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April 12, 2012

Khaki Campbell Ducklings

A bit of an update: they have grown and are becoming beautiful birds. I had to give away nine of them, but kept three ducks, a male and two females.

Chaki Campbell ducks

Here's new addition to the homestead: Khaki Campbell ducklings. This breed is supposed to be the best layer of all domestic ducks. But laying eggs is far down the road for them. For now they are just cute bundles of joy. In this video they are three days old.

April 9, 2012

What can we plant in April in Florida

In April we are getting close to be done with the cool weather season crop and are getting ready for the warm weather harvest; so all in all, April is a very fruitful month. My garden is in full bloom and glory, although in need of daily watering: the weather has been unusually hot and dry.

My favorite grape tomatoes are about my height now and are covered with blooms and tomatoes:

Cucumbers (Sumter) love climbing and producing some nice cukes, but need daily watering:

Squash survived the borer attack with the help of aluminum foil and is ready to start showing some nice fruit as well.

And of course, some sun flowers for the faithful chickens:

But back to the original question: what can we plant in April? It would be seriously stretching it to start even warm weather vegetables, such as tomatoes and peppers, from seed now. It will be simply too hot for them to survive and produce in the dog heat of June and July. You could still seed some beans now (I like Kentucky Wonder), as well as cow peas, okra, and plant sweet potato slips.

If I was just starting a brand new garden now, knowing what I know now, I would concentrate on building the soil. If you are in that situation, just get yourself a few containers of tomatoes and peppers from the box store and keep them in some dappled shade - for the feeling of accomplishment of your gardening efforts. But to prepare for the fall season planting, start getting as much plant material as you can get and build your compost piles. I like a two-box method: you pile plant material in the first box until it gets about waist high, then water it about twice a week and turn when you can, and in about a month or so transfer the whole pile into the second box.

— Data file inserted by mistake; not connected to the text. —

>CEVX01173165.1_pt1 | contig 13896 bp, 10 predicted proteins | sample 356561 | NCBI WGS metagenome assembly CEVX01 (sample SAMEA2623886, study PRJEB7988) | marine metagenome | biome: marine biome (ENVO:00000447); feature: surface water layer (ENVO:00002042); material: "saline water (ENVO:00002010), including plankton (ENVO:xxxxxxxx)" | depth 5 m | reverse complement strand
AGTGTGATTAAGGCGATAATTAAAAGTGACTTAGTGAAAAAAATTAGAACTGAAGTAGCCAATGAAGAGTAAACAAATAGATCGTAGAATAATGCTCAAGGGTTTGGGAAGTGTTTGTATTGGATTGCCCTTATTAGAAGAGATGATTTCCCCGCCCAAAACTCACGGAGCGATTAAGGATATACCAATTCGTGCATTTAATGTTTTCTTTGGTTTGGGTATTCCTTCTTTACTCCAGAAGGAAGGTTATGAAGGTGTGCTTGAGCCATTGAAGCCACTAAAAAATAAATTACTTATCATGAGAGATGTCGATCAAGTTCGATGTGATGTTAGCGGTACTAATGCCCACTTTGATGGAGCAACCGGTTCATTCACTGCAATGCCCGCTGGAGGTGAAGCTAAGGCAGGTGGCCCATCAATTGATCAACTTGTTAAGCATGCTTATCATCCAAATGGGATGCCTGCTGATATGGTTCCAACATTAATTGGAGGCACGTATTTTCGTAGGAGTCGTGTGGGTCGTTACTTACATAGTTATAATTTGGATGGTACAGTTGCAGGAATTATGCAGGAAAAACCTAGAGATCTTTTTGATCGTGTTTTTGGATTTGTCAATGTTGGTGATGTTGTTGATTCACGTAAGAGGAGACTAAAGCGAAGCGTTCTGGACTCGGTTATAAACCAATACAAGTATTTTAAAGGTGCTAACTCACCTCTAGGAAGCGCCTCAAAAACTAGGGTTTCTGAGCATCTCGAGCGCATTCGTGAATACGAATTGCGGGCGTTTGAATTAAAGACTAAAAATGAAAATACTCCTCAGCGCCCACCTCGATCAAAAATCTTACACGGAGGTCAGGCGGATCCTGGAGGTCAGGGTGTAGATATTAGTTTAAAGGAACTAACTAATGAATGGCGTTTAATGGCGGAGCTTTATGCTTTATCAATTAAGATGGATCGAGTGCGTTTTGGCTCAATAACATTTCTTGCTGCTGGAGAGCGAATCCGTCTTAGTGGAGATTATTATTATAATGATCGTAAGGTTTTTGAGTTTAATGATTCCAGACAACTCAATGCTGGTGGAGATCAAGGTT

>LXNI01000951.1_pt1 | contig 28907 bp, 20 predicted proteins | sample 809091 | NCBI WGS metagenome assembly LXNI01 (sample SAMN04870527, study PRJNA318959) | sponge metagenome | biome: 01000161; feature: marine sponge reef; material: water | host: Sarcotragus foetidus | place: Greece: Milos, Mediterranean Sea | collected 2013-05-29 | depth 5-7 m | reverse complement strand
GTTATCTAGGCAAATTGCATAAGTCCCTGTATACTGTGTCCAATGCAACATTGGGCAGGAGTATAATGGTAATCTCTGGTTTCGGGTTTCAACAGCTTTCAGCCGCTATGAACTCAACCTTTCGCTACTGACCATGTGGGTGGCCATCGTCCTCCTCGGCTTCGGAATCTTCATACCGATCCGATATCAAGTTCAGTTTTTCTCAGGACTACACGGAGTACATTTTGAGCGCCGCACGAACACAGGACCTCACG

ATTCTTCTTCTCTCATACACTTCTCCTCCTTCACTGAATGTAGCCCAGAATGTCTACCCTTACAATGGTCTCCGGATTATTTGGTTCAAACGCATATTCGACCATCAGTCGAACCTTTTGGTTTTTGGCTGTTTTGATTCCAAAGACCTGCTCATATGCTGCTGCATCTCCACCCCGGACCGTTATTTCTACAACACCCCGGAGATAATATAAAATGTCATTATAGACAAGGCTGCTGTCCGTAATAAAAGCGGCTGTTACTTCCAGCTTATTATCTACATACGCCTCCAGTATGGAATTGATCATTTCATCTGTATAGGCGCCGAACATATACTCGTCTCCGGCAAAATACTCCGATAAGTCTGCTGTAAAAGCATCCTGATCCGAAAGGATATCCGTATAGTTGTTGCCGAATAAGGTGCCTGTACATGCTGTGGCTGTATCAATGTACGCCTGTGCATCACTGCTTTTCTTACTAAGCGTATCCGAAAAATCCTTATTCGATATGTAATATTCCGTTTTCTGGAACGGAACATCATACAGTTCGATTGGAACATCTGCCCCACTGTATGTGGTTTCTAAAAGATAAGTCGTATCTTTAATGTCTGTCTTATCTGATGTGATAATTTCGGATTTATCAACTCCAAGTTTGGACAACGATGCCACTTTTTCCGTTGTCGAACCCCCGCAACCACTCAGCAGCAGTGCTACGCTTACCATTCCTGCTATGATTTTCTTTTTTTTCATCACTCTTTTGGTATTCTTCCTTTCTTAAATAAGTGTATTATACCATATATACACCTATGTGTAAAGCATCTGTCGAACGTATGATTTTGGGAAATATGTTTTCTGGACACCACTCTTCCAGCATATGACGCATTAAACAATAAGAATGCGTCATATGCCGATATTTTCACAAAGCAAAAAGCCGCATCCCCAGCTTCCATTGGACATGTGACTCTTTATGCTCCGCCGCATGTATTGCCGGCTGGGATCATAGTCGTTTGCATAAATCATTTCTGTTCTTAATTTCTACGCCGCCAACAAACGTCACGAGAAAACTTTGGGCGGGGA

The original pile will be greatly diminished by breaking down, so the contents of the second box will be much smaller than the original. Keep filling the first box. Once again, when it gets to be waist high, empty the second box into the garden, and transfer the contents of the first box to the second one. And so on, ad infinitum. This is hard work, but very rewarding in the quality of your garden soil.

April 7, 2012

Yet another update on flaxseed and barley - getting close to harvest!

I knew that flax flowers in a beautiful baby blue, but have never seen it in real life. Now it is my chance to enjoy that beauty:

These pictures were taken about two weeks ago, and every day there are more and more flowers in the bed of flax. After the flower is fallen, which is about one day, a tiny mother forms, probably filled with seeds. I cannot wait till harvest, to get my own flax seed, for the next year's planting, as well as adding it to the salads.

Barley is going into seed (food!) as well. Most of the stalks have seed heads now. I tried to thresh a couple, but they were not ready yet. I have to be patient. Judging from the pictures of wheat harvesting, the whole crop should be yellow by harvest, seed heads and the plants themselves. So, for now, I will keep them watered, and my impatience in check.


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